right. And it's in The Guardian. It was in early Jan. For years. She battled to ensure that people with intellectual disabilities part of the conversation, then she's moved on and become a first parliamentarian. It's unprecedented. She said, the 45 year old society started seeing that people with Down Syndrome have a lot to contribute. But it's a long road. And she talks about her career working through various local government. I you know, it's one of those ones where you want to kind of go, Well, why not? But you can't have altogether jeepers This is amazing. Because it's, it's the first isn't it? It made me think and get another door kicked down. Yeah, and this is not an either or, but I totally agree that, you know, women are completely underrepresented in positions of power. But we've got our first person with intellectual disability, actually, as a member of a government. So we've got a long, long way to go. I just thought it was cool. I thought it was amazing. I'm, you know, more power to her elbow.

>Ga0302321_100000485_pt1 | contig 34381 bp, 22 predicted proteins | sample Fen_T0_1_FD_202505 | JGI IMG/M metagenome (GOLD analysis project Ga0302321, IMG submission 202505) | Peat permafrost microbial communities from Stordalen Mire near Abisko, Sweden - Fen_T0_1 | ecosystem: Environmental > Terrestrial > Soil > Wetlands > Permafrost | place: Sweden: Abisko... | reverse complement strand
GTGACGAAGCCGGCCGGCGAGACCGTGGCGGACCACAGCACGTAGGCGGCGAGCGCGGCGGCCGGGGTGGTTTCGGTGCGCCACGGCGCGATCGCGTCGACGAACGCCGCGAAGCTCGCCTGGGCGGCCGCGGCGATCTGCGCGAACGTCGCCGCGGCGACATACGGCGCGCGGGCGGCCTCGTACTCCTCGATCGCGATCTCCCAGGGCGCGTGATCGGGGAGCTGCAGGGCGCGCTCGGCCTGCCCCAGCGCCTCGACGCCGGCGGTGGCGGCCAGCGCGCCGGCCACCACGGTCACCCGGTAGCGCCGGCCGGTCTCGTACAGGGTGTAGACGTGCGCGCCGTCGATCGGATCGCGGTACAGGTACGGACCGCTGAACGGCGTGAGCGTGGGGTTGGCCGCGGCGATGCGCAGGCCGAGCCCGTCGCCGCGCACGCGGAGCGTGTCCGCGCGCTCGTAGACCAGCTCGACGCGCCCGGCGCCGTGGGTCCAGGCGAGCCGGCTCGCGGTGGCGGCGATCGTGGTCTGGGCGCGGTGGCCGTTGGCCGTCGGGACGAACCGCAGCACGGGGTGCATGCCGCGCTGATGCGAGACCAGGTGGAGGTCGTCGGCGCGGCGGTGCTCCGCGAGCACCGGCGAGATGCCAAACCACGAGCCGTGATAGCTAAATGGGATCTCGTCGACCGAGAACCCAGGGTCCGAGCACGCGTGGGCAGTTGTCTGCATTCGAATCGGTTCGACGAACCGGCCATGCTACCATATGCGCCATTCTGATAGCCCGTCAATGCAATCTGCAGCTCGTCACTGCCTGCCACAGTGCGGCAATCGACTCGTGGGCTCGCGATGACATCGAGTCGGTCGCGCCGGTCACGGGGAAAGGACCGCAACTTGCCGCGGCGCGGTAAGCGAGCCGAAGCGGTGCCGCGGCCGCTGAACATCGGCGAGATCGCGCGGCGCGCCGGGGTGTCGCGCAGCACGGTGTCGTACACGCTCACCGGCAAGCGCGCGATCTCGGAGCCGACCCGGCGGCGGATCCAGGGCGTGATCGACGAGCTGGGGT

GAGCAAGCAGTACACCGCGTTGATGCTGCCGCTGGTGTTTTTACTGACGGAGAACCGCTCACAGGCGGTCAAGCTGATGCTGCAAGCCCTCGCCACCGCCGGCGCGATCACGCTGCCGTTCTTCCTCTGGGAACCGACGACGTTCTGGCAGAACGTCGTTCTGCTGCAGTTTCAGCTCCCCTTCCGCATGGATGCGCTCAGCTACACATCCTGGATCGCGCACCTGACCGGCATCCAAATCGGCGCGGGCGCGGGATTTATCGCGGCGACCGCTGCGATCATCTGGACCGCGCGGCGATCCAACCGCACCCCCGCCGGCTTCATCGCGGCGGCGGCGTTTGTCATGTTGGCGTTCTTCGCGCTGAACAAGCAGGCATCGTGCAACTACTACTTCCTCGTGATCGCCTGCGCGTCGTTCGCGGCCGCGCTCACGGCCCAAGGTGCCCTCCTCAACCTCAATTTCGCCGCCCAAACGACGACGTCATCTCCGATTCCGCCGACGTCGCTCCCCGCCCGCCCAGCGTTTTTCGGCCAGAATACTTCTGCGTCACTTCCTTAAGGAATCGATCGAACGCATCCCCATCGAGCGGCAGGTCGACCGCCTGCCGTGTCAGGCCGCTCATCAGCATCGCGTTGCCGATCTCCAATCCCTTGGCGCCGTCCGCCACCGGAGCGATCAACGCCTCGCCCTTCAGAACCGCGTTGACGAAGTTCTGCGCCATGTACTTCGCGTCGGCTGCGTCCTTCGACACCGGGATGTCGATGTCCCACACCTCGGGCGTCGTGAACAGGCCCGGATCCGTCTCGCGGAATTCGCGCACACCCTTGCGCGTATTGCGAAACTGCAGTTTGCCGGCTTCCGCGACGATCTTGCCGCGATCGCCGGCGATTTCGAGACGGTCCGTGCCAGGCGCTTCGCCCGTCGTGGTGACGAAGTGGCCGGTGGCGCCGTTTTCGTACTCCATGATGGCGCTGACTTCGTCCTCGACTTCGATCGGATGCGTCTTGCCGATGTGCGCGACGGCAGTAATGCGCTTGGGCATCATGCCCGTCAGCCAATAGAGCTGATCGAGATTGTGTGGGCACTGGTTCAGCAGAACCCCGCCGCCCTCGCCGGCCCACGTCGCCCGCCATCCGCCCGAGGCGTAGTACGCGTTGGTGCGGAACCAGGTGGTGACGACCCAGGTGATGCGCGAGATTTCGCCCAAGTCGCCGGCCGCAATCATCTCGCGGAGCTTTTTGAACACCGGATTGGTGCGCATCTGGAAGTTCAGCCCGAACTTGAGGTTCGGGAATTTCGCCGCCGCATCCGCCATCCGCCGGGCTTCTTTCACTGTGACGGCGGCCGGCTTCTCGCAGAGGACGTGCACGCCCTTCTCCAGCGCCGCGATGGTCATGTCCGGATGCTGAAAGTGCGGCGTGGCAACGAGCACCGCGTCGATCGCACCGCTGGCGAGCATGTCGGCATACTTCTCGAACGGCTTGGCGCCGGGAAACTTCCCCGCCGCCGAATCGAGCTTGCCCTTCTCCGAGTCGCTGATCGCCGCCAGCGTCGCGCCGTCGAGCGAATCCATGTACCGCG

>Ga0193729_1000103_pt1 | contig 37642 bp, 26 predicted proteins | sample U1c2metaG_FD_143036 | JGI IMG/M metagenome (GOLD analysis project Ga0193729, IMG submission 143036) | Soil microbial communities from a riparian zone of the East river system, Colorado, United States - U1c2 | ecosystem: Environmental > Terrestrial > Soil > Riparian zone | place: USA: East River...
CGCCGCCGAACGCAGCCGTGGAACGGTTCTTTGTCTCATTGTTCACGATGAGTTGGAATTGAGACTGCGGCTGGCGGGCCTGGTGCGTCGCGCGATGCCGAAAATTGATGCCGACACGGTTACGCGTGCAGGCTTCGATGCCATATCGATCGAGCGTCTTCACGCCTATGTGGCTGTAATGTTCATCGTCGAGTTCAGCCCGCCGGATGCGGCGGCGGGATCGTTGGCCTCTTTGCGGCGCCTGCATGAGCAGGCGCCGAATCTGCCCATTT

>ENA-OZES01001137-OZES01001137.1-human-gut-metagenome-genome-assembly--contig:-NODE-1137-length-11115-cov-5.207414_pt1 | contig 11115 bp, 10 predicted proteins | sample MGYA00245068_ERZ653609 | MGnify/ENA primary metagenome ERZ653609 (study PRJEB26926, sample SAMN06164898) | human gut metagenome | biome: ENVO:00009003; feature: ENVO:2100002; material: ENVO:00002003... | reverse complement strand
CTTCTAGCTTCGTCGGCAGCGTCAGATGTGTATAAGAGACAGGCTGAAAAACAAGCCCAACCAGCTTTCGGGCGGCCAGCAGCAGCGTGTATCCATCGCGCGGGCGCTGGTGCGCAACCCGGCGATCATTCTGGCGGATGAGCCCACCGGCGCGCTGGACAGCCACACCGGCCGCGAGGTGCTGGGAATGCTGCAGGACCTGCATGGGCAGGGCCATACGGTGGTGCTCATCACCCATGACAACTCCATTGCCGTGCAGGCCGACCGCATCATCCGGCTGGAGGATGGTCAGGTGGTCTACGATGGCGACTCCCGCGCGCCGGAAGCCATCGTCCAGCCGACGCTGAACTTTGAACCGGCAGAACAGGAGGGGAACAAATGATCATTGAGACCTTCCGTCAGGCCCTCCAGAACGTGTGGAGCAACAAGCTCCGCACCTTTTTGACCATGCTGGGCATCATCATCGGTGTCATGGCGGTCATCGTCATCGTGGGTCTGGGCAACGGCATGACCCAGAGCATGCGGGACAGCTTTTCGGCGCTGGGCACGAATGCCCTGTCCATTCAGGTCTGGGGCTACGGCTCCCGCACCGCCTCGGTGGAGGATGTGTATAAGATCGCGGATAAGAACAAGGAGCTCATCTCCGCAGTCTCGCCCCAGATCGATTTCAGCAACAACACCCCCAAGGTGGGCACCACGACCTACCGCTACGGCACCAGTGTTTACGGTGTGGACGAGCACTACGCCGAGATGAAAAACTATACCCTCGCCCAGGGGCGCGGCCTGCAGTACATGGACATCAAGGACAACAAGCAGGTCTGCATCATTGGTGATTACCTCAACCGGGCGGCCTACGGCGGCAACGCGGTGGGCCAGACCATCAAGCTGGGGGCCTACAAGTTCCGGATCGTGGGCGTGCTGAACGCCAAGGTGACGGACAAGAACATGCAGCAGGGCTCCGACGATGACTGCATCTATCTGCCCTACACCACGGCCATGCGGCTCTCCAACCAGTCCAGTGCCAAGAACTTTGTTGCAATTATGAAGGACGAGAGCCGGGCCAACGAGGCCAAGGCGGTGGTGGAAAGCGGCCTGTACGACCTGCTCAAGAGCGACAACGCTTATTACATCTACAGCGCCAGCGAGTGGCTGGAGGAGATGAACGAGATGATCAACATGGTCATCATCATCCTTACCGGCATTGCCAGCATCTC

Phil Friend  36:39  
I do remember. I mean, I'd be interested to know more about how the facilitation works. Yeah, all that paperwork, all those reports, all the legislation, chosen the right job to get in her with an intellectual disability, to manage as well. So I'd like to know how that's done. I remember the DRC, there was a woman on the DRC, who had a learning disability, as it was called back then. Where there was a lot of effort made in the reasonable adjustment area to make sure that things were put in plain English, you know, and all that kind of stuff. And she played a full part. I mean, in conversations she was she was formidable. Yeah. But it's this other stuff that we know, parliamentarians have to absorb? I'd be interested to know how they do that, you know, as a technical thing, how do they make sure that she is up to speed on what the bills are that they're about to debate? Or whatever it is, is